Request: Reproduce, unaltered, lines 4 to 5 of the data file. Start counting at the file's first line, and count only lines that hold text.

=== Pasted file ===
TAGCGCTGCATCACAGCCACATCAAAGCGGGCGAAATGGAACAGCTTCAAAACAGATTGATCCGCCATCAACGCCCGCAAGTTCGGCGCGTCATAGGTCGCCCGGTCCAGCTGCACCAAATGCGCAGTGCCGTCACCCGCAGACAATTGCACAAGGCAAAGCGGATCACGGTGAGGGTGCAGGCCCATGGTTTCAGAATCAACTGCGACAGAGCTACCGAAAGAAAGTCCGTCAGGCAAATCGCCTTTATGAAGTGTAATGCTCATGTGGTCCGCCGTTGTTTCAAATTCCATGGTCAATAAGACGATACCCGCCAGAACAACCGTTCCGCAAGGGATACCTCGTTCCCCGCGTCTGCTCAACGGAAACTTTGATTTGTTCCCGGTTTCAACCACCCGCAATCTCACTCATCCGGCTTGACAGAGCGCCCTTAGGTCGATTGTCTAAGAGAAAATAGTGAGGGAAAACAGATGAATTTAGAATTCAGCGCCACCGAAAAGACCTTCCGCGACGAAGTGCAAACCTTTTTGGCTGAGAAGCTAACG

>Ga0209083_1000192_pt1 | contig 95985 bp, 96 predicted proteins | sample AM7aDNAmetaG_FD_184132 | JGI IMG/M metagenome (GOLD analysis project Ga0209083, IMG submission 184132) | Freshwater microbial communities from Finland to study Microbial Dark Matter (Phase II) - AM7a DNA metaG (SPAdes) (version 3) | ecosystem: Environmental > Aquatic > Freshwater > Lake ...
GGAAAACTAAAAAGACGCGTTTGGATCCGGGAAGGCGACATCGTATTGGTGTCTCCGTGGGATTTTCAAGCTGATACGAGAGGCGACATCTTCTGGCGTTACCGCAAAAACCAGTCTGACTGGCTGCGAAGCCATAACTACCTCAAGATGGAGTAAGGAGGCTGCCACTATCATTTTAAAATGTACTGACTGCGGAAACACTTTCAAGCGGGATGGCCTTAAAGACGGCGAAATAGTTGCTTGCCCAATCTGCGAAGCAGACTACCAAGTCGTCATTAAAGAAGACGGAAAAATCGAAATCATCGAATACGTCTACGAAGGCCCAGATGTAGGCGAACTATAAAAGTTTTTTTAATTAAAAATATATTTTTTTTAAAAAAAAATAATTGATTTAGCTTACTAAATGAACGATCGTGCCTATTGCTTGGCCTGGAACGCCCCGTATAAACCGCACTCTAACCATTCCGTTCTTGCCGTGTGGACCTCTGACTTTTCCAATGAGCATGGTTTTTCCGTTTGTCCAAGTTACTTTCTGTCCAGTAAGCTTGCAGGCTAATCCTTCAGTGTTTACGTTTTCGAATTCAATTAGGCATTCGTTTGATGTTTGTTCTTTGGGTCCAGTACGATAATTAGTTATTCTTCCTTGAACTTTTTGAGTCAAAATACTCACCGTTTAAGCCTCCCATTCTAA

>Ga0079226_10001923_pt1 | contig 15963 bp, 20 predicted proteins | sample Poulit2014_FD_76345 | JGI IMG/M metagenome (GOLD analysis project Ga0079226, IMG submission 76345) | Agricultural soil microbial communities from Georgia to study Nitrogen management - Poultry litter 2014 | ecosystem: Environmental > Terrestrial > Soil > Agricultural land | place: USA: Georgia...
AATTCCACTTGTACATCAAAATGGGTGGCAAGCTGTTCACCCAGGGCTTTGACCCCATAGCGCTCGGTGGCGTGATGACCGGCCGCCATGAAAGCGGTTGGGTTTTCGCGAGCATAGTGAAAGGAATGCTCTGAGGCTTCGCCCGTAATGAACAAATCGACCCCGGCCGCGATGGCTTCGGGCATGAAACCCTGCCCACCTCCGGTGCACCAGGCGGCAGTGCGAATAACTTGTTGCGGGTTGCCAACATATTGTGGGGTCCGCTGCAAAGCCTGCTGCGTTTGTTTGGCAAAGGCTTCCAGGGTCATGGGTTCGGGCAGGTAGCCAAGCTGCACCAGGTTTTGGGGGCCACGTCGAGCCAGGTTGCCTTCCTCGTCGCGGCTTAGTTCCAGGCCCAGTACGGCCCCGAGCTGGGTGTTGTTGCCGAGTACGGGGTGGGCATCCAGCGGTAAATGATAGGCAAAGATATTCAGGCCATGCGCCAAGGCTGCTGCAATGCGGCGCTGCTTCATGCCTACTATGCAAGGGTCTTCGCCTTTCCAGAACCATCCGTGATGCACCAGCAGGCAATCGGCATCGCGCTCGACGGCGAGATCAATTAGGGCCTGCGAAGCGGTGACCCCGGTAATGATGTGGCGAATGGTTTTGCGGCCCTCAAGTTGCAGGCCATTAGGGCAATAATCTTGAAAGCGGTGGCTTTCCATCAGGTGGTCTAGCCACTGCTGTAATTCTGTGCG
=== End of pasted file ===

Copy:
>Ga0079226_10001923_pt1 | contig 15963 bp, 20 predicted proteins | sample Poulit2014_FD_76345 | JGI IMG/M metagenome (GOLD analysis project Ga0079226, IMG submission 76345) | Agricultural soil microbial communities from Georgia to study Nitrogen management - Poultry litter 2014 | ecosystem: Environmental > Terrestrial > Soil > Agricultural land | place: USA: Georgia...
AATTCCACTTGTACATCAAAATGGGTGGCAAGCTGTTCACCCAGGGCTTTGACCCCATAGCGCTCGGTGGCGTGATGACCGGCCGCCATGAAAGCGGTTGGGTTTTCGCGAGCATAGTGAAAGGAATGCTCTGAGGCTTCGCCCGTAATGAACAAATCGACCCCGGCCGCGATGGCTTCGGGCATGAAACCCTGCCCACCTCCGGTGCACCAGGCGGCAGTGCGAATAACTTGTTGCGGGTTGCCAACATATTGTGGGGTCCGCTGCAAAGCCTGCTGCGTTTGTTTGGCAAAGGCTTCCAGGGTCATGGGTTCGGGCAGGTAGCCAAGCTGCACCAGGTTTTGGGGGCCACGTCGAGCCAGGTTGCCTTCCTCGTCGCGGCTTAGTTCCAGGCCCAGTACGGCCCCGAGCTGGGTGTTGTTGCCGAGTACGGGGTGGGCATCCAGCGGTAAATGATAGGCAAAGATATTCAGGCCATGCGCCAAGGCTGCTGCAATGCGGCGCTGCTTCATGCCTACTATGCAAGGGTCTTCGCCTTTCCAGAACCATCCGTGATGCACCAGCAGGCAATCGGCATCGCGCTCGACGGCGAGATCAATTAGGGCCTGCGAAGCGGTGACCCCGGTAATGATGTGGCGAATGGTTTTGCGGCCCTCAAGTTGCAGGCCATTAGGGCAATAATCTTGAAAGCGGTGGCTTTCCATCAGGTGGTCTAGCCACTGCTGTAATTCTGTGCG